Gal Holiday and the Honky Tonk Revue
By John Wirt - Sep 27, 2007
After growing up with bluegrass music in western Maryland and singing swing tunes with a
big band in Washington, D.C., Vanessa Niemann, a.k.a. Gal Holiday, moved to New Orleans in
1999 with thoughts of being a jazz singer.
"I quickly realized that there are a million and one fantastic jazz singers down here who
had me beat," she said.
The breadth of the New Orleans music scene shocked Niemann.
"It's not like you can just go out for a couple weeks and have the scene figured out," she
said. "There's so much to it. I wasn't expecting that, because, in Washington, D.C., the
music scenes are sort of neatly packaged into these little boxes. If you wanna hear this
kind of music, this is where you go.
"But in New Orleans there are so many different styles of music and so many different
combinations of people. It's an incredibly creative place. So it took a bit longer for me
to find my place here."
Niemann found her place by turning back to her roots. She's from Hancock, Md., a small
town in the bluegrass-filled Blue Ridge Mountains. Her mother was a folk singer, her
grandparents were fans of Hank Williams and a legendary lady of country music from nearby
Winchester, Va., Patsy Cline.
Niemann's interest in rockabilly led her to the classic country of Williams, Johnny Cash,
Buck Owens, Loretta Lynn, George Jones and such lesser-known artists such as Janis Martin,
Helen Hall and Rose Maddox.
"I never put Hank Williams in the country genre because when I thought, 'country music,' I
thought 'Achy Breaky Heart,' modern pop country," she said. "I made no correlation between
classic country and modern country. So it's really been a discovery for me."
Searching for an opportunity to perform in New Orleans, Niemann initially considered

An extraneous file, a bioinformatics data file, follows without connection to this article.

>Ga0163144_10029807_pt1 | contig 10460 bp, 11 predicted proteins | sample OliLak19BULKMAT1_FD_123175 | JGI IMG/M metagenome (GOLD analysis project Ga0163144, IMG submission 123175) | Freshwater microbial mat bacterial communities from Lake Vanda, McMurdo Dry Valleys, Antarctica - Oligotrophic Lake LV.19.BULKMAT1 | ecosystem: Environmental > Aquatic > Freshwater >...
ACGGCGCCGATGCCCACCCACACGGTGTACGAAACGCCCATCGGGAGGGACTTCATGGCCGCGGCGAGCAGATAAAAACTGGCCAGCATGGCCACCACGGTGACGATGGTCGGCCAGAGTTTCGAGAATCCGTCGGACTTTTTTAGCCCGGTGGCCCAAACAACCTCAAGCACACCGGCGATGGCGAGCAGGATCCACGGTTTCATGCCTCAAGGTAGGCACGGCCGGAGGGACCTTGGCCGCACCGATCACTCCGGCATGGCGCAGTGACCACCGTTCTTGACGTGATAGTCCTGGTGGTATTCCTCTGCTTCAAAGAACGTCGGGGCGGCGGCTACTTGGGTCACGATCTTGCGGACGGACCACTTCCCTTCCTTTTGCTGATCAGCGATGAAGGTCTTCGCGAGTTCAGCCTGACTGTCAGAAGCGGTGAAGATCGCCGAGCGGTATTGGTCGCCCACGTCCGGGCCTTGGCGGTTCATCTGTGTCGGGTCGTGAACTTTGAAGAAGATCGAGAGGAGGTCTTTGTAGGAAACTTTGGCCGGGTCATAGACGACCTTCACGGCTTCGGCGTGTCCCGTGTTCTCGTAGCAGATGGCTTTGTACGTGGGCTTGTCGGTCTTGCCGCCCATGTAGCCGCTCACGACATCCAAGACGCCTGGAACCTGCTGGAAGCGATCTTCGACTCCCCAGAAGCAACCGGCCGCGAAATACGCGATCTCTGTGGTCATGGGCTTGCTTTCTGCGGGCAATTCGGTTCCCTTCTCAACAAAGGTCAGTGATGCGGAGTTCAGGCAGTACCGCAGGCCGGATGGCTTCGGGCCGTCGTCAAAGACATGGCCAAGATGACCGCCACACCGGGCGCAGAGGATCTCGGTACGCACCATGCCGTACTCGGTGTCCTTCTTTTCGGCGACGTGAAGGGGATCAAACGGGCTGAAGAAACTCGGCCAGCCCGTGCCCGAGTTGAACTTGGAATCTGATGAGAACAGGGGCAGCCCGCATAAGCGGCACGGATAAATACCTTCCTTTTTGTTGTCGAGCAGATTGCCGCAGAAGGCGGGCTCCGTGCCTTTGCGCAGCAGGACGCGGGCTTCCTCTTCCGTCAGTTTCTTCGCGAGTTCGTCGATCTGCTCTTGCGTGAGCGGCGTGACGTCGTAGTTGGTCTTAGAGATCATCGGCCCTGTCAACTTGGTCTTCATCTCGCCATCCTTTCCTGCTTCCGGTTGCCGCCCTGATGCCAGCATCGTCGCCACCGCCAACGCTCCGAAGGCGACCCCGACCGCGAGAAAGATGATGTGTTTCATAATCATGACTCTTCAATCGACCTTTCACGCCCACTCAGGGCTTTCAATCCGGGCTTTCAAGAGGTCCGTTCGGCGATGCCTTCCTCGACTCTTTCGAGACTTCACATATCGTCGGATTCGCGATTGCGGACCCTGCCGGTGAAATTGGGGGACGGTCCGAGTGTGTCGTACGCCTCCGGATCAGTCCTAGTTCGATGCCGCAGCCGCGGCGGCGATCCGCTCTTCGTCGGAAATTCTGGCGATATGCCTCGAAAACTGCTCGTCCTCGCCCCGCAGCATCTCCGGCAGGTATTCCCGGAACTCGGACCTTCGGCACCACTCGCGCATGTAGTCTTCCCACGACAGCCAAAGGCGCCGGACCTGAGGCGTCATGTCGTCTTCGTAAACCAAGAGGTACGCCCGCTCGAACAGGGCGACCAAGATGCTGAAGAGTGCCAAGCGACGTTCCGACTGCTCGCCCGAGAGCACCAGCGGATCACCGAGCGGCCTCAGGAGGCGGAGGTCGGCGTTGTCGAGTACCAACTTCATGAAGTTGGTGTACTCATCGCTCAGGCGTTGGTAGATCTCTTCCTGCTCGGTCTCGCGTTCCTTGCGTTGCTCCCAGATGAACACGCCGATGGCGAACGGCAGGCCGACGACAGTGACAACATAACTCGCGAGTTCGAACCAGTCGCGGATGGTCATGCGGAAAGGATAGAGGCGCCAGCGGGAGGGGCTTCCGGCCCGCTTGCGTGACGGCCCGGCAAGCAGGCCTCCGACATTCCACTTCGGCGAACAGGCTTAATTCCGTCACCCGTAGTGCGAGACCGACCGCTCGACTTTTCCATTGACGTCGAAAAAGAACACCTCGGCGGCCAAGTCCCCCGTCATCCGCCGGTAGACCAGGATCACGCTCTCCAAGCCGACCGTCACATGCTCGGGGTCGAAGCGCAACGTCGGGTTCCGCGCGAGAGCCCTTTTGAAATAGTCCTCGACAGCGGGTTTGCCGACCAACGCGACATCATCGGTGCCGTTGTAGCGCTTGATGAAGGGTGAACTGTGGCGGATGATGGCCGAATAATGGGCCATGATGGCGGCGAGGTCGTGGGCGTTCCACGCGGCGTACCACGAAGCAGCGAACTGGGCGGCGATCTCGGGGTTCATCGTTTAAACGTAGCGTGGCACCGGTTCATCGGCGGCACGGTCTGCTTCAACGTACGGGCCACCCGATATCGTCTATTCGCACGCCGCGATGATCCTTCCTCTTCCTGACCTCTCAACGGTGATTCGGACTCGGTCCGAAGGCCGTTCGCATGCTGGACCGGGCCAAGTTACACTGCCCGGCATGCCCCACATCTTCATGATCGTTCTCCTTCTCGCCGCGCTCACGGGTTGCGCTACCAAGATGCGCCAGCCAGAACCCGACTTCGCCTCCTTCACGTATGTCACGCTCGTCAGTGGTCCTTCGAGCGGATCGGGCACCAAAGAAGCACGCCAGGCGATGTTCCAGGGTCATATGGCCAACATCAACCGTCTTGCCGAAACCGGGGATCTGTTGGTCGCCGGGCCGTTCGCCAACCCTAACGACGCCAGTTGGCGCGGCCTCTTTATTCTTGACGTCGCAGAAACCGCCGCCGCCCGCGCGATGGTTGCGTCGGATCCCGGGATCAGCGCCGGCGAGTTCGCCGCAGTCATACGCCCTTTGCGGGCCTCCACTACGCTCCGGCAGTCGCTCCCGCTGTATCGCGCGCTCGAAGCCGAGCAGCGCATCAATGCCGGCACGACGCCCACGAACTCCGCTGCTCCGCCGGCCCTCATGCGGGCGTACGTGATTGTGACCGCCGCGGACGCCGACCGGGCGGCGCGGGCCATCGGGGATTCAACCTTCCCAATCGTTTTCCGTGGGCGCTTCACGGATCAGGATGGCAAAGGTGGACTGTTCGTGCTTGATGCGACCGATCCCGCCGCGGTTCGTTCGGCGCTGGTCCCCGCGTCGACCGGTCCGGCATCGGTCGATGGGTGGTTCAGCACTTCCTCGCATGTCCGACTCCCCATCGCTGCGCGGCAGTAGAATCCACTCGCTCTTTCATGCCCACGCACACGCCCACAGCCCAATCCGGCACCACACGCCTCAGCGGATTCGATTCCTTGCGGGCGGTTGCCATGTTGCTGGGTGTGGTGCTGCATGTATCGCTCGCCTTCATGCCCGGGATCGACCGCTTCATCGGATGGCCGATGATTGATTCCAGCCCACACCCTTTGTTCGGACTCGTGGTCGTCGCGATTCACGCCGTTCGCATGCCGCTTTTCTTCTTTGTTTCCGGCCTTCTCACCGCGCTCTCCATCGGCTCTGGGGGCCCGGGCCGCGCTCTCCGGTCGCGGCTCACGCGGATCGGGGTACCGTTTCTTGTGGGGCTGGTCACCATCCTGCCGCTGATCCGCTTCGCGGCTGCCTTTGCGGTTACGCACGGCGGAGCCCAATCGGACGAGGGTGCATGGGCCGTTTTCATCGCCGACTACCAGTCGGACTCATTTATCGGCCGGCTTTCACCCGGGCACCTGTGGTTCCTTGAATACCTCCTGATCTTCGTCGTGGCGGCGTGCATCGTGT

"But there are a million and one rockabilly bands out there who do things on a small
scale," she said. "I didn't wanna go that route. I thought, 'Well, let me try country and
see what happens.' "
Niemann found some like-minded musicians and formed Gal Holiday and the Honky Tonk Revue
three years ago.
"It's been a going back to our roots for all of us, because we all grew up in small
communities where there was a lot of country music," she said.
After taking the band public, she added, "it just felt right. People started going to the
shows and, once we got this solid band together, we got great feedback."
Having previously used stage names Little Butterfly and Butterfly Capone for swing and big
band gigs back East, Niemann assumed a new name, Gal Holiday, for her country band. Stage
names, she said, "make it easier to get up there and assume a role."
Gal is a nickname Niemann's had for years. She borrowed Holiday from one of her favorite
singers, Billie Holiday. The composite Gal Holiday, "sounded cool, western, but not too
In addition to singing, Niemann offers tidbits and stories about the artists who
originally recorded the country classics she and the Honky Tonk Revue revive.
"A lot of people may have heard these songs, but they don't know the names and they
certainly don't know where these people came from," Niemann said. "They were real people
with real problems from real towns. In the case of Webb Pierce, he was from Louisiana.
Helen Hall was a Texas gal. It's important for people to know these things."
Naturally, Hurricane Katrina left Gal Holiday and the Honky Tonk Revue all shook up. The
band's bass player lost his house and bass. Niemann's place in Metairie wasn't damaged,
but catastrophic Katrina still inspired some serious re-evaluation.
"People realized what was really important," she said. "For me, that was my music and this
band. I had been doing a lot of other stuff, but after the storm I was like, 'Look, I
don't have time to do this, I don't have time to do that. I'm gonna focus on what makes me
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